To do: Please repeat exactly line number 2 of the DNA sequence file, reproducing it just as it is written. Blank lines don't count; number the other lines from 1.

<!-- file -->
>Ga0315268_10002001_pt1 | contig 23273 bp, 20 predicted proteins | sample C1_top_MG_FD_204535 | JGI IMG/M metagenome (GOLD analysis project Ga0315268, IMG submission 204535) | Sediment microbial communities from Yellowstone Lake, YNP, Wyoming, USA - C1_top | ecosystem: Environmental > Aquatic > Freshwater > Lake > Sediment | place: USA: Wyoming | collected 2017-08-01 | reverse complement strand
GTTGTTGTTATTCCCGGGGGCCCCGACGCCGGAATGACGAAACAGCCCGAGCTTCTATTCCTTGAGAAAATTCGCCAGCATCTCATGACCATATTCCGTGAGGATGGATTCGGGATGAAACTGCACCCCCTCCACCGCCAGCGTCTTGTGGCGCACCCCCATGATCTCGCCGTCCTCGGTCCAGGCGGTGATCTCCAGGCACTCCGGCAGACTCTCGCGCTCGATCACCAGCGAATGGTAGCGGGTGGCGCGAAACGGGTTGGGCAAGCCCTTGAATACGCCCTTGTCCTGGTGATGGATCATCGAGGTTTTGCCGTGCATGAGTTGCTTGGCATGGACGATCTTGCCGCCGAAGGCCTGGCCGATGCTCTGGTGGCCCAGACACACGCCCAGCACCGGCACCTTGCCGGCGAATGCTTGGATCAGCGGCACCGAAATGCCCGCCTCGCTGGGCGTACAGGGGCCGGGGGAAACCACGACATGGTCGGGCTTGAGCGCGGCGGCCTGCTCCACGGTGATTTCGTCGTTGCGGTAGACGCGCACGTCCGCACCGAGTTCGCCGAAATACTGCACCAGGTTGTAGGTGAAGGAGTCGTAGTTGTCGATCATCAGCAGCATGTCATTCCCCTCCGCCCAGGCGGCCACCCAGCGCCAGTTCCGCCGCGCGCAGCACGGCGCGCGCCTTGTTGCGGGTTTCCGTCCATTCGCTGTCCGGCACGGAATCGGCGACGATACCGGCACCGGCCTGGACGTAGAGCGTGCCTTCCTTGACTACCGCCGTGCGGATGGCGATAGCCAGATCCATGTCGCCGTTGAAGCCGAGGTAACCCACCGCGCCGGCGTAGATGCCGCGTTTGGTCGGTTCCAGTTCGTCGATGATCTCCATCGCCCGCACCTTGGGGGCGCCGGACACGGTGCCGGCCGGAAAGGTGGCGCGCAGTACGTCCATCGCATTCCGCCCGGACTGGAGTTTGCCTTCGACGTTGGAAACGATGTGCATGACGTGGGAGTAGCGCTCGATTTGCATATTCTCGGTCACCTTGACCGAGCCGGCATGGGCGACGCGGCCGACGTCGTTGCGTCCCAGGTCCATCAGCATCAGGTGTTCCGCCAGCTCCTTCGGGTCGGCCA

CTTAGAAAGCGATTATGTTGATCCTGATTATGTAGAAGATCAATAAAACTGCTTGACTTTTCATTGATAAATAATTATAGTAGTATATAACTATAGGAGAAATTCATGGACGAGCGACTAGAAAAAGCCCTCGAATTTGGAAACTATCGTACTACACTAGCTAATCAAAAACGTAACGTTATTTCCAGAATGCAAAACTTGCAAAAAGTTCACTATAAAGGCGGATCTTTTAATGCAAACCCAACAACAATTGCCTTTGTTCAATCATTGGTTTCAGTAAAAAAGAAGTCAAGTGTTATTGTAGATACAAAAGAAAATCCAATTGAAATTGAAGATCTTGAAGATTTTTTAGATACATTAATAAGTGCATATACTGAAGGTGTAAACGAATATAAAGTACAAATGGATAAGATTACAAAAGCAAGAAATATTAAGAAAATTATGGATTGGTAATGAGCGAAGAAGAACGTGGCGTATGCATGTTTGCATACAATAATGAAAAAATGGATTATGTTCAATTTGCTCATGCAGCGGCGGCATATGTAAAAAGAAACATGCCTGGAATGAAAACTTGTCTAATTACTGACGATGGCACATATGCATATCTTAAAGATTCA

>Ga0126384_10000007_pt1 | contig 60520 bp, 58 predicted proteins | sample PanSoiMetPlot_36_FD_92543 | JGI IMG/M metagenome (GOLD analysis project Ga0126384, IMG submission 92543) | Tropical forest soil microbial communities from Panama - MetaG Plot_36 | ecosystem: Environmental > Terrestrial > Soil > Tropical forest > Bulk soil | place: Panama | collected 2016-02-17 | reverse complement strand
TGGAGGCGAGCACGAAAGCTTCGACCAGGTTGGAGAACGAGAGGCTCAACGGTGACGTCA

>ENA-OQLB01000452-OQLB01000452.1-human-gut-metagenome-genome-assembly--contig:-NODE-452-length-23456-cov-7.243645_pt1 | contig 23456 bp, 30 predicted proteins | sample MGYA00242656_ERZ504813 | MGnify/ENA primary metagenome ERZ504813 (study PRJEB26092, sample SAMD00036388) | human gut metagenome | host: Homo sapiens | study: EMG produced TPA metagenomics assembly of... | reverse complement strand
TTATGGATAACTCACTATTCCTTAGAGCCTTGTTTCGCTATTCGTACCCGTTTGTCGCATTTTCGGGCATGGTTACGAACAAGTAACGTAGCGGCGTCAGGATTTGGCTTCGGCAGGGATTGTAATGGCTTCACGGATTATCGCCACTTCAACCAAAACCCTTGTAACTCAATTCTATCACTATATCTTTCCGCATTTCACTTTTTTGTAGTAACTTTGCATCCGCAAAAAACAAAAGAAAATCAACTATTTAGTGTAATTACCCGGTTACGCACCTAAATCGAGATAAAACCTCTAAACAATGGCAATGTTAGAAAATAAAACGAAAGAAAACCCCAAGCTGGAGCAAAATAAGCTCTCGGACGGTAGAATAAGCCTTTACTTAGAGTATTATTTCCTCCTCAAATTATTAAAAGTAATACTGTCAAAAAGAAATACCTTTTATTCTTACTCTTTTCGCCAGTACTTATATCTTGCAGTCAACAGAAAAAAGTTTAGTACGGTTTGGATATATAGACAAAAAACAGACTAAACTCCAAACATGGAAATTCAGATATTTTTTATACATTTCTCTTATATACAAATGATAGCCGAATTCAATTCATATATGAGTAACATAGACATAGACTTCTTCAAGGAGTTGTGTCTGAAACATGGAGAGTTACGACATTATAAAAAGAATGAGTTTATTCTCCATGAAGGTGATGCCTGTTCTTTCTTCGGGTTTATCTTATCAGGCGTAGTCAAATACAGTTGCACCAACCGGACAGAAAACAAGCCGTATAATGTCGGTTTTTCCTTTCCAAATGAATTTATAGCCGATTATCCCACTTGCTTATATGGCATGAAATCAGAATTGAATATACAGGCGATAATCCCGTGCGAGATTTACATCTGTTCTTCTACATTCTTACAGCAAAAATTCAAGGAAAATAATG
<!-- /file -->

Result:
GTTGTTGTTATTCCCGGGGGCCCCGACGCCGGAATGACGAAACAGCCCGAGCTTCTATTCCTTGAGAAAATTCGCCAGCATCTCATGACCATATTCCGTGAGGATGGATTCGGGATGAAACTGCACCCCCTCCACCGCCAGCGTCTTGTGGCGCACCCCCATGATCTCGCCGTCCTCGGTCCAGGCGGTGATCTCCAGGCACTCCGGCAGACTCTCGCGCTCGATCACCAGCGAATGGTAGCGGGTGGCGCGAAACGGGTTGGGCAAGCCCTTGAATACGCCCTTGTCCTGGTGATGGATCATCGAGGTTTTGCCGTGCATGAGTTGCTTGGCATGGACGATCTTGCCGCCGAAGGCCTGGCCGATGCTCTGGTGGCCCAGACACACGCCCAGCACCGGCACCTTGCCGGCGAATGCTTGGATCAGCGGCACCGAAATGCCCGCCTCGCTGGGCGTACAGGGGCCGGGGGAAACCACGACATGGTCGGGCTTGAGCGCGGCGGCCTGCTCCACGGTGATTTCGTCGTTGCGGTAGACGCGCACGTCCGCACCGAGTTCGCCGAAATACTGCACCAGGTTGTAGGTGAAGGAGTCGTAGTTGTCGATCATCAGCAGCATGTCATTCCCCTCCGCCCAGGCGGCCACCCAGCGCCAGTTCCGCCGCGCGCAGCACGGCGCGCGCCTTGTTGCGGGTTTCCGTCCATTCGCTGTCCGGCACGGAATCGGCGACGATACCGGCACCGGCCTGGACGTAGAGCGTGCCTTCCTTGACTACCGCCGTGCGGATGGCGATAGCCAGATCCATGTCGCCGTTGAAGCCGAGGTAACCCACCGCGCCGGCGTAGATGCCGCGTTTGGTCGGTTCCAGTTCGTCGATGATCTCCATCGCCCGCACCTTGGGGGCGCCGGACACGGTGCCGGCCGGAAAGGTGGCGCGCAGTACGTCCATCGCATTCCGCCCGGACTGGAGTTTGCCTTCGACGTTGGAAACGATGTGCATGACGTGGGAGTAGCGCTCGATTTGCATATTCTCGGTCACCTTGACCGAGCCGGCATGGGCGACGCGGCCGACGTCGTTGCGTCCCAGGTCCATCAGCATCAGGTGTTCCGCCAGCTCCTTCGGGTCGGCCA